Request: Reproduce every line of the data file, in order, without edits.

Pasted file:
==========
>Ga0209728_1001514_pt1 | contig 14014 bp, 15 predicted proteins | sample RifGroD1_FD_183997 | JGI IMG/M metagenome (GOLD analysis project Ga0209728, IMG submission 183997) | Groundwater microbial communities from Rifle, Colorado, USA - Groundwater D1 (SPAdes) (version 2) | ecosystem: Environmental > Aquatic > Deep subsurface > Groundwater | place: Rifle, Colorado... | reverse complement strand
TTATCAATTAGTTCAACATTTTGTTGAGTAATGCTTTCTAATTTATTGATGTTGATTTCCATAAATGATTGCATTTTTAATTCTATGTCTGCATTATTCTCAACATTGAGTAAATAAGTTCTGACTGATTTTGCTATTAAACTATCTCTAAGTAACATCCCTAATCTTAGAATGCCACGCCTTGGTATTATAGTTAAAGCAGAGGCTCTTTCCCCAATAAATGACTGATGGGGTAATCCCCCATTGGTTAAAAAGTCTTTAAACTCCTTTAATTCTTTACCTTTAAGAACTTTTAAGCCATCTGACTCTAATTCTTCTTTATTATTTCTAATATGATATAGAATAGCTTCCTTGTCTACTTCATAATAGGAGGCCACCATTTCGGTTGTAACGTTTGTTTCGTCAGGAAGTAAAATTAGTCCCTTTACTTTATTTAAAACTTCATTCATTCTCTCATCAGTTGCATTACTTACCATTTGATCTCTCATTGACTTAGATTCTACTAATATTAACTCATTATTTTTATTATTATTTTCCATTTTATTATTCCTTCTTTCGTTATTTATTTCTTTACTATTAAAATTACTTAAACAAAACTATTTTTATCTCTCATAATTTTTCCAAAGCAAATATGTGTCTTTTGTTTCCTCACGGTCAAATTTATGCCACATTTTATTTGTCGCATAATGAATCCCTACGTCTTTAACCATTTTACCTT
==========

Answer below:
>Ga0209728_1001514_pt1 | contig 14014 bp, 15 predicted proteins | sample RifGroD1_FD_183997 | JGI IMG/M metagenome (GOLD analysis project Ga0209728, IMG submission 183997) | Groundwater microbial communities from Rifle, Colorado, USA - Groundwater D1 (SPAdes) (version 2) | ecosystem: Environmental > Aquatic > Deep subsurface > Groundwater | place: Rifle, Colorado... | reverse complement strand
TTATCAATTAGTTCAACATTTTGTTGAGTAATGCTTTCTAATTTATTGATGTTGATTTCCATAAATGATTGCATTTTTAATTCTATGTCTGCATTATTCTCAACATTGAGTAAATAAGTTCTGACTGATTTTGCTATTAAACTATCTCTAAGTAACATCCCTAATCTTAGAATGCCACGCCTTGGTATTATAGTTAAAGCAGAGGCTCTTTCCCCAATAAATGACTGATGGGGTAATCCCCCATTGGTTAAAAAGTCTTTAAACTCCTTTAATTCTTTACCTTTAAGAACTTTTAAGCCATCTGACTCTAATTCTTCTTTATTATTTCTAATATGATATAGAATAGCTTCCTTGTCTACTTCATAATAGGAGGCCACCATTTCGGTTGTAACGTTTGTTTCGTCAGGAAGTAAAATTAGTCCCTTTACTTTATTTAAAACTTCATTCATTCTCTCATCAGTTGCATTACTTACCATTTGATCTCTCATTGACTTAGATTCTACTAATATTAACTCATTATTTTTATTATTATTTTCCATTTTATTATTCCTTCTTTCGTTATTTATTTCTTTACTATTAAAATTACTTAAACAAAACTATTTTTATCTCTCATAATTTTTCCAAAGCAAATATGTGTCTTTTGTTTCCTCACGGTCAAATTTATGCCACATTTTATTTGTCGCATAATGAATCCCTACGTCTTTAACCATTTTACCTT